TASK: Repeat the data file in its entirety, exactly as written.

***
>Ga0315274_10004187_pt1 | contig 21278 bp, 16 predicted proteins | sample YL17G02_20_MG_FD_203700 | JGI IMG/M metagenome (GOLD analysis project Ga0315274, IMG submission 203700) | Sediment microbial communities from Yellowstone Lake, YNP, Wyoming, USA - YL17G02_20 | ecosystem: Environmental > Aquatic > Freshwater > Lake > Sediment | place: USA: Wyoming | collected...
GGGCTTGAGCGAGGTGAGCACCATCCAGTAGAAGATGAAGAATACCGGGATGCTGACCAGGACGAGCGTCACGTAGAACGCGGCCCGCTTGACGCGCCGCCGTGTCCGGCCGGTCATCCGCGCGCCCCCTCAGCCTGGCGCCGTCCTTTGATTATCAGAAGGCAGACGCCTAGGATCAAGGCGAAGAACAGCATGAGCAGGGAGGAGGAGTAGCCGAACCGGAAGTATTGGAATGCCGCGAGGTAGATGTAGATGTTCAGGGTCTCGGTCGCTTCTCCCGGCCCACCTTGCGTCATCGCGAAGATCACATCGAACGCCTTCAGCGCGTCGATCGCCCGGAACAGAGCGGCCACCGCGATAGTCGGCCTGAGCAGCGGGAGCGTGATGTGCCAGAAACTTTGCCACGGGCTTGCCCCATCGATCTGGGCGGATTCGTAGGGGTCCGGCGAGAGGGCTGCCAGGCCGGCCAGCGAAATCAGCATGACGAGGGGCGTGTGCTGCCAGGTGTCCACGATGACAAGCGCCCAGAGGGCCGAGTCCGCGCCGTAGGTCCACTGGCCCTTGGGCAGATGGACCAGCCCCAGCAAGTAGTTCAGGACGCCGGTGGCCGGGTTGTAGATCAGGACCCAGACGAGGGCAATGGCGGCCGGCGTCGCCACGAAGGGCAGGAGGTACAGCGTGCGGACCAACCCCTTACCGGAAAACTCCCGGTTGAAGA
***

>Ga0315274_10004187_pt1 | contig 21278 bp, 16 predicted proteins | sample YL17G02_20_MG_FD_203700 | JGI IMG/M metagenome (GOLD analysis project Ga0315274, IMG submission 203700) | Sediment microbial communities from Yellowstone Lake, YNP, Wyoming, USA - YL17G02_20 | ecosystem: Environmental > Aquatic > Freshwater > Lake > Sediment | place: USA: Wyoming | collected...
GGGCTTGAGCGAGGTGAGCACCATCCAGTAGAAGATGAAGAATACCGGGATGCTGACCAGGACGAGCGTCACGTAGAACGCGGCCCGCTTGACGCGCCGCCGTGTCCGGCCGGTCATCCGCGCGCCCCCTCAGCCTGGCGCCGTCCTTTGATTATCAGAAGGCAGACGCCTAGGATCAAGGCGAAGAACAGCATGAGCAGGGAGGAGGAGTAGCCGAACCGGAAGTATTGGAATGCCGCGAGGTAGATGTAGATGTTCAGGGTCTCGGTCGCTTCTCCCGGCCCACCTTGCGTCATCGCGAAGATCACATCGAACGCCTTCAGCGCGTCGATCGCCCGGAACAGAGCGGCCACCGCGATAGTCGGCCTGAGCAGCGGGAGCGTGATGTGCCAGAAACTTTGCCACGGGCTTGCCCCATCGATCTGGGCGGATTCGTAGGGGTCCGGCGAGAGGGCTGCCAGGCCGGCCAGCGAAATCAGCATGACGAGGGGCGTGTGCTGCCAGGTGTCCACGATGACAAGCGCCCAGAGGGCCGAGTCCGCGCCGTAGGTCCACTGGCCCTTGGGCAGATGGACCAGCCCCAGCAAGTAGTTCAGGACGCCGGTGGCCGGGTTGTAGATCAGGACCCAGACGAGGGCAATGGCGGCCGGCGTCGCCACGAAGGGCAGGAGGTACAGCGTGCGGACCAACCCCTTACCGGAAAACTCCCGGTTGAAGA